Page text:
Properties linked to terrorist Hafiz Saeed's JuD, charity seized in PoK, Pakistan's Punjab

Action against Hafiz Saeed's JuD, FIF was taken at the behest of Pakistan's Finance Ministry.

Properties linked to terrorist Hafiz Saeed's JuD, charity seized in PoK, Pakistan's Punjab

Islamabad: Continuing its crackdown against Mumbai attack mastermind Hafiz Saeed, the Pakistan government has now seized properties linked to his banned outfit Jamaat-ud-Dawa and its charity arm Falah-e-Insaniat Foundation (FiF) in PoK, Gilgit-Baltistan and Punjab province.

According to The Express Tribune, at 148 properties linked to JuD chief were seized in Punjab province.

Interior Secretary Arshad Mirza told the Senate Committee on Interior on Thursday that the Islamabad Capital Territory (ICT) had confiscated three immovable assets of Jamaat-ud-Dawa (JuD) and FIF, including hospitals and dispensaries.

The meeting was presided over by Senator Rehman Malik, the report said.

Mirza further informed the committee that Pakistan Red Crescent, a humanitarian organisation, had been asked to take over seven ambulances associated with the two organisations.

Senate Committee on Interior had earlier sought to know from the Ministry of Interior and Foreign Affairs on what measures the government had taken in view of Pakistan's placement on 'grey list' of the Financial Action Task Force (FATF).

Mirza told the panel that the Lashkar-e-Toiba (LeT), the JuD and the FIF were on the United Nations Security Council's (UNSC) sanction list as per its resolution number 1267.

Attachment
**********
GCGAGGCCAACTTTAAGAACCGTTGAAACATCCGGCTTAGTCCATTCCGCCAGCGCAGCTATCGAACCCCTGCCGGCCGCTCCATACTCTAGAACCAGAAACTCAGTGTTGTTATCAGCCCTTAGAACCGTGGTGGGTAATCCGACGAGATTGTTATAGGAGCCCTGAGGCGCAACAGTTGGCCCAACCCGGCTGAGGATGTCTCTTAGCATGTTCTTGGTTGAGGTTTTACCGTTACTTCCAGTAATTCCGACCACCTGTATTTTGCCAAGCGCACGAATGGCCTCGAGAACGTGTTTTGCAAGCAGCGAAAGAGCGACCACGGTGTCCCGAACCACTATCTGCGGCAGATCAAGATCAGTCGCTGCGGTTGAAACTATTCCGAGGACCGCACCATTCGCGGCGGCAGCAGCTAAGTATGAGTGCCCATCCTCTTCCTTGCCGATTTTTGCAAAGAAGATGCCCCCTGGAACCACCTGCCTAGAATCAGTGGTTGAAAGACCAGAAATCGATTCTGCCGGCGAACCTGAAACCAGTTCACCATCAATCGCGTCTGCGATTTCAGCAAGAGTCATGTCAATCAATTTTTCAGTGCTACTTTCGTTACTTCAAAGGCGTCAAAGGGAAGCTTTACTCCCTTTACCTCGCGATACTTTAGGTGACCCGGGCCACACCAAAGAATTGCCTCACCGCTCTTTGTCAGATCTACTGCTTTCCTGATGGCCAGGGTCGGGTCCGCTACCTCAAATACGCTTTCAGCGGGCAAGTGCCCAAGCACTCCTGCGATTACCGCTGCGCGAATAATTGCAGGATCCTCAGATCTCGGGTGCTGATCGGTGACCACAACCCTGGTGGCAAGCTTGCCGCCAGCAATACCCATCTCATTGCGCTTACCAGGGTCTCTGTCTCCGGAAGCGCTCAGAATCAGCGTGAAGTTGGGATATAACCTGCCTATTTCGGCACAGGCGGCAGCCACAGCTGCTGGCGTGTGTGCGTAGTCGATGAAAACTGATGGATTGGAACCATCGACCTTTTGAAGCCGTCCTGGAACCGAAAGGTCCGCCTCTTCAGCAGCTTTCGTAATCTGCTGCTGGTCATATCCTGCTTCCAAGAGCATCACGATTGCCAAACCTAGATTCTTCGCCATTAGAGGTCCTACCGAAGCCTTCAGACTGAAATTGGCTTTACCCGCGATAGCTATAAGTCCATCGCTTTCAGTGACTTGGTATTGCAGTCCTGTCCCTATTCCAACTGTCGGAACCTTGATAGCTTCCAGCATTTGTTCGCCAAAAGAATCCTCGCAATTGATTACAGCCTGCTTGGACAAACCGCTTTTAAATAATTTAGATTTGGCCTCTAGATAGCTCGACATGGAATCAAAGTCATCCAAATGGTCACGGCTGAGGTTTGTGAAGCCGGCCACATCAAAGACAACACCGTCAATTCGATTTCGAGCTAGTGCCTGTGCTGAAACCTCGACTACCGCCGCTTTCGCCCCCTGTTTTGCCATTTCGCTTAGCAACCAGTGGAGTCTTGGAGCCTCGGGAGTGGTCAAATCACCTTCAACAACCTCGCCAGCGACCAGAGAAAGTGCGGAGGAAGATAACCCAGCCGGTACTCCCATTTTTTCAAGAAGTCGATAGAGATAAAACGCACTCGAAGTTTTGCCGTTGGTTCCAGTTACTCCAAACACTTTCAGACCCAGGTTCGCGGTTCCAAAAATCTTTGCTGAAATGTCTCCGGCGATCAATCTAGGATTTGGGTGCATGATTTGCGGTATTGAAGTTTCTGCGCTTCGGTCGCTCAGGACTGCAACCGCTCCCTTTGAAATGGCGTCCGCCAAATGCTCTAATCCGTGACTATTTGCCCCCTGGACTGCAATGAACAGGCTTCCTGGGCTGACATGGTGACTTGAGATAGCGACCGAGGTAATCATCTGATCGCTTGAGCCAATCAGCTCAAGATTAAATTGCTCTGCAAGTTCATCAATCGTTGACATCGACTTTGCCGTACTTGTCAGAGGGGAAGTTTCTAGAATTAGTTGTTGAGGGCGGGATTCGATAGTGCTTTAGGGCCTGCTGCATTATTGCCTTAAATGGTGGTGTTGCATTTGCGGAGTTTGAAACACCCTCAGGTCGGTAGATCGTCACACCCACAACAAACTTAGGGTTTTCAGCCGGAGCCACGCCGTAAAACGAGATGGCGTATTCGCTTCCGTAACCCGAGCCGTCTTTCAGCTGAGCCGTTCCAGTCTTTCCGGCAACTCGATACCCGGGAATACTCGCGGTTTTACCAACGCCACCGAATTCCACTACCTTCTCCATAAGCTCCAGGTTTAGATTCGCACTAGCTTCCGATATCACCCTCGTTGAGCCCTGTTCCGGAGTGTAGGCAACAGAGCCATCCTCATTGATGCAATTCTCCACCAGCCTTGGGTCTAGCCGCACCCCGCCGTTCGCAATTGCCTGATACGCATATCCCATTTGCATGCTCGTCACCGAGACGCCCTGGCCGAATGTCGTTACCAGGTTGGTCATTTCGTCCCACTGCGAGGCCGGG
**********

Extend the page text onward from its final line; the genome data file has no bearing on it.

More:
Therefore, Pakistan was supposed to impose sanctions against the three outfits, he said.

The Anti-Terrorism Act (ATA) was also amended through a presidential order for taking action against the three organisations that had been declared proscribed by the UNSC, he added.

Mirza also told the panel members that a checklist was prepared and circulated among the stakeholders after proper consultation for taking action against the JuD and the FIF.

The action against the proscribed organisations was taken at the behest of Finance Ministry, which was the lead agency, he said.

Among other measures, Mirza said the passports of the persons associated with these outfits were also cancelled, a move that had barred them from flying abroad.

Moreover, their weapons' licenses had also been cancelled and they had been stopped from raising funds as well, he added.

Mirza said a meeting would be held next week in the Finance Ministry in which representatives of the Financial Action Task Force would also participate.

During this meeting, he said a reporting mechanism would be designed to satisfy the FATF demands regarding these organisations.

In a FATF meeting in Paris, he said, Pakistan was given three months to satisfy it with regard to measures taken by the country against the organisations declared proscribed by the UNSC.

Besides having international obligations Pakistan also had some internal obligations, the official said.

However, senators in the parliamentary panel strongly criticised the policy of the successive governments on countering terrorism and radicalisation and urged the government that it was time to look inward and do more for a respectable standing in the comity of nations.

Senator Shahi Syed said Pakistan got a bad name for fighting the CIA-sponsored jihad. He said it was incumbent on Ulema-e-Haq (the true scholars) to confess that a mistake had been committed in the past.

Minister of State for Interior Tallal Chaudry said that matters needed to be reviewed if the international community was not ready to buy Pakistan's narrative even as the country massively suffered during the war against terror.

"You can't fool the world. It's better to get along with the rest of the world," Chaudhry stated.
Senator Jehanzeb Jamaldini said Pakistan committed mistakes one after the other in the first and second round of the war in Afghanistan.

He said no proscribed organisation should be allowed to work with a different name.

(With PTI inputs)

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